It’s become a fairly common occurrence during the NBA Summer League.
A break occurs in the action as the teams retreat to their benches, and then it’s time for Monty McCutchen to create his own huddle. He walks onto the Thomas & Mack Center floor and offers his suggestions to the game officials on the job they’re doing and how they can do even better.
He knows what it’s like to be in their black athletic shoes, having served as an NBA referee for more than 25 years before moving to the league office in December to become vice president, head of referee development and training.
McCutchen is working with a group of G League officials during Summer League who eventually hope to make their way into the NBA or WNBA.
“We have a set of fundamentals that I want to see that they’re mastering, a basic mechanic system that we believe in in the NBA that we run through all three of our leagues,” McCutchen said. “I want to see that they’re able to master the building blocks that lead to good officiating. Our mechanic system is really nothing more than where we stand, when to look and where to look at certain things that we want to get covered.
“From that perspective, are they capable of going on ball, off ball at the appropriate time so that we have good coverage? Referees don’t do well when we have three people trying to watch one area, i.e. the ball. We are the third team on all games. Whether we’re a good team or not is highly dependent on whether we trust our partners, just as the teams do, and that’s based on our mechanic system.”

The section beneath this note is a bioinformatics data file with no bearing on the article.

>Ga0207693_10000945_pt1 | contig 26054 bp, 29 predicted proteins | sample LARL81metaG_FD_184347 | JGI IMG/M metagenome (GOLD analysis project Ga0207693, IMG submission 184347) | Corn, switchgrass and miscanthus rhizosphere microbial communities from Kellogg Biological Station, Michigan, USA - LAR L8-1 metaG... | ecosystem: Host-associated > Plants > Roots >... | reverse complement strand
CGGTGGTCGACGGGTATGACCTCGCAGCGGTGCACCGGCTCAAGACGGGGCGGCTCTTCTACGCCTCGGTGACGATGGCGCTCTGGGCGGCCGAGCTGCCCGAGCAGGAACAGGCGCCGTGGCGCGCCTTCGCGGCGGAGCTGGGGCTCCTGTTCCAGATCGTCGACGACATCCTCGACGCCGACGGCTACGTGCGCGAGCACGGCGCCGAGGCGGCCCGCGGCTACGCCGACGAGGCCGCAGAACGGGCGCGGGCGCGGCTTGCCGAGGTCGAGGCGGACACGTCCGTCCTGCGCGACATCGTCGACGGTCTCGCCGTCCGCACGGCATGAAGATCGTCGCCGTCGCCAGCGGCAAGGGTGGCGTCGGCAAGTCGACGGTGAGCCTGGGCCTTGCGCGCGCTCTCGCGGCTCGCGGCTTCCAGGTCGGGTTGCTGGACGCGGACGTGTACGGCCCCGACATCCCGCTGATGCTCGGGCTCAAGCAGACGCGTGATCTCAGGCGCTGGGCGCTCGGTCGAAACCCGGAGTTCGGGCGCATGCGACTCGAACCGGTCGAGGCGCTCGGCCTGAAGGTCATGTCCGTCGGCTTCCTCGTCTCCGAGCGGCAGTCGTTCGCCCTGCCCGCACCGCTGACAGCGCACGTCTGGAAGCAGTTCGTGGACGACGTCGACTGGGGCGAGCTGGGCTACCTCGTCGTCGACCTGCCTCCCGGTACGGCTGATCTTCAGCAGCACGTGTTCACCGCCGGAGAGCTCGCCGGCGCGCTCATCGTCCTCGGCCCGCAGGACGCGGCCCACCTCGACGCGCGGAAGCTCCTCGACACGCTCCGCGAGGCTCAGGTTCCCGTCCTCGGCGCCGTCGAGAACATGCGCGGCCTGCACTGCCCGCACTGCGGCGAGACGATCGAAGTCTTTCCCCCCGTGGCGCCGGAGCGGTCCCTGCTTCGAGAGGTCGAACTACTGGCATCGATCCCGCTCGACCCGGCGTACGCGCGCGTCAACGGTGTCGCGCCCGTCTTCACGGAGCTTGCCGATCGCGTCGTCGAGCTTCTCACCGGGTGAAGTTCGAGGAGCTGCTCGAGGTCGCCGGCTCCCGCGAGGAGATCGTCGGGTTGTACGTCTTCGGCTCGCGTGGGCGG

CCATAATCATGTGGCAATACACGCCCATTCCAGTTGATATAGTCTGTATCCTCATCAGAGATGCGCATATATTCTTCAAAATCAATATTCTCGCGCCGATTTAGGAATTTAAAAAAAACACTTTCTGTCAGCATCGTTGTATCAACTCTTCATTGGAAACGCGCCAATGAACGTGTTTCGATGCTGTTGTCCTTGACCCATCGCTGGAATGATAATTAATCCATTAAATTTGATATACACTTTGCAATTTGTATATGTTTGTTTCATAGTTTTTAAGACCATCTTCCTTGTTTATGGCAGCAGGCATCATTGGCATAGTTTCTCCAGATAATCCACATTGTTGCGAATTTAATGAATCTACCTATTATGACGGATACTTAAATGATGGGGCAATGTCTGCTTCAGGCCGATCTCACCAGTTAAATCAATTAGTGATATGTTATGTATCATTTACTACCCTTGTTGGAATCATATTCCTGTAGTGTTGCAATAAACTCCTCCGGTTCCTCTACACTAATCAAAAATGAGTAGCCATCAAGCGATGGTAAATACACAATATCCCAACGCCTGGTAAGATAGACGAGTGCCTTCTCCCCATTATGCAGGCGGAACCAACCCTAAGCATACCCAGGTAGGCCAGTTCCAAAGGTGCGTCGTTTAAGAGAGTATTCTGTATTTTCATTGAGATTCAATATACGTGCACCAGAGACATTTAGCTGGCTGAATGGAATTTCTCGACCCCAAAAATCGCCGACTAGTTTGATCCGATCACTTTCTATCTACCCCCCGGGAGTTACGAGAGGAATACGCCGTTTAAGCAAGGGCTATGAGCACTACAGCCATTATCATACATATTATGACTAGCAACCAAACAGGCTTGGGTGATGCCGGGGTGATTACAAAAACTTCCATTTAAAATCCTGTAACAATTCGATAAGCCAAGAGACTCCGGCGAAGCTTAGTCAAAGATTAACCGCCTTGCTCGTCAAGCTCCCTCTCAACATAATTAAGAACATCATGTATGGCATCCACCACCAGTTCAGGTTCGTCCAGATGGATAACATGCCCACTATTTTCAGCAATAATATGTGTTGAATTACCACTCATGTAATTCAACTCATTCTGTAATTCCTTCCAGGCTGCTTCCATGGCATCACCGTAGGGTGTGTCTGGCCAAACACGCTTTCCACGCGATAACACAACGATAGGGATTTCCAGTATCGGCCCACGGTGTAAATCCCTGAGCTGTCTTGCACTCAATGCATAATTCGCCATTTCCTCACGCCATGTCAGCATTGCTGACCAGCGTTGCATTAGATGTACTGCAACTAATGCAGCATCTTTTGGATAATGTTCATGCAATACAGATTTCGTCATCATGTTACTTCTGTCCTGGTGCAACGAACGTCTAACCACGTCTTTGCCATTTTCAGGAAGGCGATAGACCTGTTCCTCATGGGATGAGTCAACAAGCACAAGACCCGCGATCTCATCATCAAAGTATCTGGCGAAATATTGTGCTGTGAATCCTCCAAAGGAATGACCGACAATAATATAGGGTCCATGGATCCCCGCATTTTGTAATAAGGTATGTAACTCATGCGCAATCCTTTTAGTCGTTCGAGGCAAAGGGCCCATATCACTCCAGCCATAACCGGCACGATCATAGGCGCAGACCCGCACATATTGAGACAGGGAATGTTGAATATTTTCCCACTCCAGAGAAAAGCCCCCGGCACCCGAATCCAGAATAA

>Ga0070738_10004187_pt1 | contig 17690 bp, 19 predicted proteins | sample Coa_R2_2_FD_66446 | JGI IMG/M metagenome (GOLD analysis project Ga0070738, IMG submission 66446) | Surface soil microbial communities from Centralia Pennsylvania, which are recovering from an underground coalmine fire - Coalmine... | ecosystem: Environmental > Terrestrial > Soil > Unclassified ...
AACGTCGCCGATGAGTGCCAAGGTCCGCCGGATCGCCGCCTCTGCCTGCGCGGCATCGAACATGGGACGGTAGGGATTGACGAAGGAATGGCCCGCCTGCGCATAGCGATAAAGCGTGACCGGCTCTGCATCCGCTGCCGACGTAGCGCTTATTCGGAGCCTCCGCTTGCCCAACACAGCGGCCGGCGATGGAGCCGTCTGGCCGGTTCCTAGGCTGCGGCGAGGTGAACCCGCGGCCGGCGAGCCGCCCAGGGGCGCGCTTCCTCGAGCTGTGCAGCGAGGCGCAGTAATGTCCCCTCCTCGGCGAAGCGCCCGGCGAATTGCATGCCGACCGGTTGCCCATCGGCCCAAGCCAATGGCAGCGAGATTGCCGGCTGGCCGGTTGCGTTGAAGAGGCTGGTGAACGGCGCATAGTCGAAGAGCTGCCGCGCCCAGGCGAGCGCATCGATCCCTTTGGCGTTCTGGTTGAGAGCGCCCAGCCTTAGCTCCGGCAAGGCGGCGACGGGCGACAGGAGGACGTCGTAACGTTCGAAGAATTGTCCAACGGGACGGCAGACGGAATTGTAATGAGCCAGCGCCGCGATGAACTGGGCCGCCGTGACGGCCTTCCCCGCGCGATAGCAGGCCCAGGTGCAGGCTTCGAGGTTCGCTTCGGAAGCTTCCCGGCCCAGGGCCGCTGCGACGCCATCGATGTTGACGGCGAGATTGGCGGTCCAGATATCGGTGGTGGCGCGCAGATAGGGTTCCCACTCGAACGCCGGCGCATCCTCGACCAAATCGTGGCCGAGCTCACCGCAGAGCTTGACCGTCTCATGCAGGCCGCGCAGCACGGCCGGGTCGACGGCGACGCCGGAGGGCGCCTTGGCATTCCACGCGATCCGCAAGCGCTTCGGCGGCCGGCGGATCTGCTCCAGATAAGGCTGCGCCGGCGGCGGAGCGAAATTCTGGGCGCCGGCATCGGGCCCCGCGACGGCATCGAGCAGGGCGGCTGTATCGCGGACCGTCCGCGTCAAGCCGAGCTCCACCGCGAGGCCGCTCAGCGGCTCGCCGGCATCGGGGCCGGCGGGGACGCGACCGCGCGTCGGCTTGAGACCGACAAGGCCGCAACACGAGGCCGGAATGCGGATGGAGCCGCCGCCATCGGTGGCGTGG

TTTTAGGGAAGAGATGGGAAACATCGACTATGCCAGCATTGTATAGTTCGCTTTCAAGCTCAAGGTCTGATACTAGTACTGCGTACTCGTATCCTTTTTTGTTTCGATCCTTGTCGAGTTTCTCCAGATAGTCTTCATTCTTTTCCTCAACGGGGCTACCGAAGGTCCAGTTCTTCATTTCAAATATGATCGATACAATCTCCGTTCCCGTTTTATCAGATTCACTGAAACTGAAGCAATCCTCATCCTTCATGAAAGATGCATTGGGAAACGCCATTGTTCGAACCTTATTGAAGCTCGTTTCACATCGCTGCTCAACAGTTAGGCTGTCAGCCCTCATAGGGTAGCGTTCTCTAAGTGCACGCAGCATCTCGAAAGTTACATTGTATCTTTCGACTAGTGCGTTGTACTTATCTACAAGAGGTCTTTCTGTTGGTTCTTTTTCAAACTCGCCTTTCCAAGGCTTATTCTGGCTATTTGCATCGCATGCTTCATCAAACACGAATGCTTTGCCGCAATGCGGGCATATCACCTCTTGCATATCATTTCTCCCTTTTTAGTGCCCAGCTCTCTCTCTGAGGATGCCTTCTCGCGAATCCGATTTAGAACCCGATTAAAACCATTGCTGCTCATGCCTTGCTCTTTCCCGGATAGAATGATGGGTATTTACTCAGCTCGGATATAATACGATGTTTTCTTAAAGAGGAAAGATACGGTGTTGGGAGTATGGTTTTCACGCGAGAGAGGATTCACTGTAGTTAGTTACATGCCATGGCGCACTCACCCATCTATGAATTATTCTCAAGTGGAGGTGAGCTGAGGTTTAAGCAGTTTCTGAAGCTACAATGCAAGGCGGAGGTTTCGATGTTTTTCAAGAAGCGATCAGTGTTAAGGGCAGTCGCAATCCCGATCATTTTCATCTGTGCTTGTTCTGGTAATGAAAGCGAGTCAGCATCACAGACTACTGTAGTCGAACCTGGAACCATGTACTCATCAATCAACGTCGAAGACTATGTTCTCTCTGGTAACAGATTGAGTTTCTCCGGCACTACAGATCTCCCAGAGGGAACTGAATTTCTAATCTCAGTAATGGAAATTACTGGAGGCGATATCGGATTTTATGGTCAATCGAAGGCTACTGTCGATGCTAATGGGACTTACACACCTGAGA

McCutchen said a checklist that evaluates officials on everything from court positioning to their demeanor in working with coaches and players. All the information is compiled to determine which officials deserve a promotion to the NBA or WNBA or at least more work in the G League that could eventually lead to a call up.
“We have grassroots programs that lead up to Summer League,” McCutchen said. “We’re evaluating officials that are even earlier in their development, and one of the resting places is for them to get hired into the G League and come and work here for the first time. So we have a really wonderful, layered approach to see where some of them might project.”
McCutchen, 52, was one of the NBA’s highest-regarded referees when he came off the court. He worked more than 1,400 regular-season games and 169 playoff contests.
It’s that knowledge that he imparts to referees during the breaks in the game.
“We might be talking about some positioning,” McCutchen said. “One of the fundamental tenets of a good referee is they dictate angles; they don’t let players dictate angles for them. They’re always one step ahead. So we might be pointing out in some ways we think a purposeful movement might help them get an open look.
“We speak in terms of open looks and closed looks, and open looks mean referees are in a position in which they can see the action clearly and therefore can adjudicate the play properly. … We have to make sure that we’re seeing the play, not just that someone ended up on the ground and therefore it must’ve been a foul.”